The name "Osage" is a corruption of Wah-Zha-Zhe, an English rendering of the French phonetic transliteration of the name that the French thought pertained to the whole tribe, but which actually referred to a specific subgroup, the Hun-Kah, or Earth People. Long ago, the Osages referred to themselves as Ni-u-kon-ska. Humbling themselves before Wah'Kon-Tah, they modestly called themselves "Children of the Middle Waters," which Mathews used as the subtitle of The Osages. According to Mathews, the tribe was divided into two groups, the Tzi-Zho, or Peace People, whose names came from the Sky, and the Hun-Kah, a warlike people whose affinity was to Earth. Mathews's ancestral line, the Buffalo clan, was of the Hun-Kah. Given that Mathews was an erudite gentleman-author, his belonging to the warlike Earth People may seem ironic. But he was also something of a warrior: he served his country in World War I, tried to join the war effort during World War II, and became a "hawk" in his geopolitical views.

Centuries ago, the Osages were Woodland Indians, part of a large group of Dhegihan-Siouan speakers who lived in the Ohio River valley. By the mid-seventeenth century, this group gradually began moving west, having tired of war with Haudenosaunee (Iroquois) invaders or searching for better game to hunt. Over time, this large group separated into the Osage, Ponca, Omaha, Kaw (Kansa), and Quapaw tribes. The Osages transformed into a buffalo-hunting Lower Plains tribe, and for centuries their homelands stretched over vast tracts of what are now the states of Missouri, Kansas, Arkansas, and Oklahoma. Rennard Strickland wrote that his people were often praised for their "steadfast resistance to white influence." Early Euro-American visitors described them as strikingly tall, dignified, handsome, fierce, and sometimes imperious or aloof. Successful in "taking advantage of their strategic position athwart the navigable Missouri River system," the Osages played "one European power against another before finally succumbing to the overwhelming tide of immigrants streaming from the new American nation," Terry Wilson writes. Throughout the second half of the nineteenth century, Osage homelands gradually shrank through a series of treaties with and land purchases by the federal government, until Osages were relegated to a diminished reservation in what is now Kansas. The tribe sold that land in 1870 under the Drum Creek Treaty, and over the next few years moved south to their present reservation in Indian Territory.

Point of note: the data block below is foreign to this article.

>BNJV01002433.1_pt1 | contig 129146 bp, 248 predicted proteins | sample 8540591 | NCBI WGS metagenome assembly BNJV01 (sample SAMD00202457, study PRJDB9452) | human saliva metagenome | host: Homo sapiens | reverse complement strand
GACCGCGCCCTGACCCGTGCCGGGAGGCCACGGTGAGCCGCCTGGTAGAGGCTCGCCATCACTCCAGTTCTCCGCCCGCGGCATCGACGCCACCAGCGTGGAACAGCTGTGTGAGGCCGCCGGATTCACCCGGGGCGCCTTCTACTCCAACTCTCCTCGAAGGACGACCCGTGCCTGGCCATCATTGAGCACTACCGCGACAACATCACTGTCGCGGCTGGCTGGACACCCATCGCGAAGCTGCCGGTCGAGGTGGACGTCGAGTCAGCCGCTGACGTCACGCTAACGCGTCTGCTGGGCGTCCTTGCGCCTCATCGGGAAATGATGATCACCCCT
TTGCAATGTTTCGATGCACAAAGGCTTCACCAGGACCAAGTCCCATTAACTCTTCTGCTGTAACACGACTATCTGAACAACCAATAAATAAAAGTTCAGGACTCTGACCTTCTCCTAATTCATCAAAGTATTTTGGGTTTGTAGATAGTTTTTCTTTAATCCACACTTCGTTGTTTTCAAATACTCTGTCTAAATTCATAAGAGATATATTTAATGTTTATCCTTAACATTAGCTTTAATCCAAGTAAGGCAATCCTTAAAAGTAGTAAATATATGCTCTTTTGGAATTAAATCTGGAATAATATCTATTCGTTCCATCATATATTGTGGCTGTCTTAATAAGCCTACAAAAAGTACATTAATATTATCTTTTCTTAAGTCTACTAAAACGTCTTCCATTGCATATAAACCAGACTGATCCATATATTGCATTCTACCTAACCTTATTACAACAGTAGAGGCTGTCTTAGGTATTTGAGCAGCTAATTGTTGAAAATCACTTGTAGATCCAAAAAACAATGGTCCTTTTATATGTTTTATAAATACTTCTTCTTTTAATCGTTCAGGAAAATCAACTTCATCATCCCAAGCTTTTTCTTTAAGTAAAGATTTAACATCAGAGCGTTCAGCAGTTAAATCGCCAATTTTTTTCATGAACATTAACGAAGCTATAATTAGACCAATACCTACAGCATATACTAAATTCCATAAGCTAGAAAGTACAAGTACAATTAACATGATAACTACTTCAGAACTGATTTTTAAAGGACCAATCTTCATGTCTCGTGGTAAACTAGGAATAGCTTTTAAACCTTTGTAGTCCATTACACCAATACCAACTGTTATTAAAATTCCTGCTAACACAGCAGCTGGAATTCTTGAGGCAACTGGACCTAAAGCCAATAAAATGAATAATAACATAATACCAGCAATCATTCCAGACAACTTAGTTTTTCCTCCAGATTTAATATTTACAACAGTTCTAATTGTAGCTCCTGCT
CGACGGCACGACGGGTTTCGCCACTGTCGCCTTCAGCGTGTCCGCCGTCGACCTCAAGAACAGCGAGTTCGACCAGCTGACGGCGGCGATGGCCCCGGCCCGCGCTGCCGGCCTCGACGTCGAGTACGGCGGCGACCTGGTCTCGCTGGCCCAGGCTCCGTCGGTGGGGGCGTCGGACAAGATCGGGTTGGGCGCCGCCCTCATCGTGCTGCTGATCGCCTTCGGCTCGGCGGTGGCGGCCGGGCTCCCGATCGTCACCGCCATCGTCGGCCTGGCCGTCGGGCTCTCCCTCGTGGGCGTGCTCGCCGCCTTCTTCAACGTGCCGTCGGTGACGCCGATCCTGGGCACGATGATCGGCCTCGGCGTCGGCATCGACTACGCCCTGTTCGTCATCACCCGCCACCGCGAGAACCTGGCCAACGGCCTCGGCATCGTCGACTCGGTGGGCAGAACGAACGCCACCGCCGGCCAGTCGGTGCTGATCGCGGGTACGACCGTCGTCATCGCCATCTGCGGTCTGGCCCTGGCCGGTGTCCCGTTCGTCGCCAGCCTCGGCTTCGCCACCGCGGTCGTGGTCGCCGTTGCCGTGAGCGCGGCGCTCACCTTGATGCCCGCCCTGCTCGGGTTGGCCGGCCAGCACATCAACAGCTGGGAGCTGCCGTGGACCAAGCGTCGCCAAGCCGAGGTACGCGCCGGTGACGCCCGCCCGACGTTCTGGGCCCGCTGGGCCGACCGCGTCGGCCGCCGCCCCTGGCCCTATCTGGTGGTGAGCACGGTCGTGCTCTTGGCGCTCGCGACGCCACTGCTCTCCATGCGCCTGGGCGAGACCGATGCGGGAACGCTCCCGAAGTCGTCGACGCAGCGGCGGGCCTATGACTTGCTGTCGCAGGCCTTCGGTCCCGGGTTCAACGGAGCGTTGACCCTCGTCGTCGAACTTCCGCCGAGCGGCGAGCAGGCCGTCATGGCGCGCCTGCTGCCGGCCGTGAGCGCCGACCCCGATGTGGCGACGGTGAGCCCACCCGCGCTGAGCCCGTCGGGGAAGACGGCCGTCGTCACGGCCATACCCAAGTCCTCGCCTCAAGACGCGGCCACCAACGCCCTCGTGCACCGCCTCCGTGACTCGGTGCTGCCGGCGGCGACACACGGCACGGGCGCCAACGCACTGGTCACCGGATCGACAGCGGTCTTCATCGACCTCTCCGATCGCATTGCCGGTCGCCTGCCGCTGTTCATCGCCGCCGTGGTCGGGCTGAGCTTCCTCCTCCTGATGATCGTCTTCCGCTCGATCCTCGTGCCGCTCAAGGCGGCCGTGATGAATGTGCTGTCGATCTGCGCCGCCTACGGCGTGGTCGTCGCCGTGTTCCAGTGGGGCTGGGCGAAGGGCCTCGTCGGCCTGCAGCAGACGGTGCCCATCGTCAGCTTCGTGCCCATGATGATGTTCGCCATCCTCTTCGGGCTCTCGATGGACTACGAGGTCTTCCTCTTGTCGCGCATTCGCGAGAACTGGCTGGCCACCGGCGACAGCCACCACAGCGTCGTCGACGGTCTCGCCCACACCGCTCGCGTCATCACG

An Osage, Jo's father, Will, was a storehouse of tribal knowledge, and served as a trader and merchant to the tribe. In most ways, however, he raised his children as upper-class Catholic Euro-Americans, and hired servants and a driver. Jo's mother, whose parents were born in France, was devoutly Catholic, so the family went to Mass regularly. Jo did not attend the local boarding school for Osage boys; instead, he and his three younger sisters were enrolled at Mrs. Tucker's Preparatory School, an institution established to educate the children of white traders, clerks, and Indian agents. Mrs. Tucker's school was very close to the Mathews home, located on a hill on Grandview Avenue across from where the white-frame Osage Agency building once stood. Laura Tucker was one of Jo's most formative influences. "From the first grade to perhaps the sixth," Mathews wrote, "Mrs. Tucker, with her brightness and her rugged certainties, laid a wonderful foundation upon which later I was to build my formal education and culture." Though strict, she encouraged Jo's fascination with words. Perhaps surprisingly, he was not an outstanding pupil; he believed he was "ranked rather low in effort and interest." When Tucker was interviewed after her student had achieved recognition, she simply recalled Jo as shy. This failure to assert his talents was typical throughout Jo's educational career, and his grades were uneven. This pattern derived from the privilege he enjoyed: being the sole male heir in a relatively wealthy family encouraged complacency. After Tucker's school, Jo enrolled for two years of junior high at St. Joseph Mission School, a parochial school in Pawhuska, and then attended Pawhuska High School, a public school.

Although Mathews and his younger sisters attended Tucker's school, Josephine attended the Osage Boarding School, funded by the tribe, and the St. Louis Boarding School for Osage girls, run by the Catholic Bureau, which two of her sisters also attended. St. Louis School, which boarded up to two hundred girls, was a four-story, native stone structure lying south of Pawhuska. Also underscoring the Mathews family's Native heritage, Jo's cousin Owen Mathews, son of Uncle Ed, attended Carlisle Indian Industrial School in Pennsylvania, but ran away and lived with Jo's family for a time. Josie later attended Mount St. Mary's Academy in Oklahoma City and graduated from Loretta Academy in Kansas City, Missouri. One June, after returning from boarding school, she annoyed Jo with lessons on how to eat soup genteelly and other such niceties, causing him to spill his soup while resisting her grabby hands.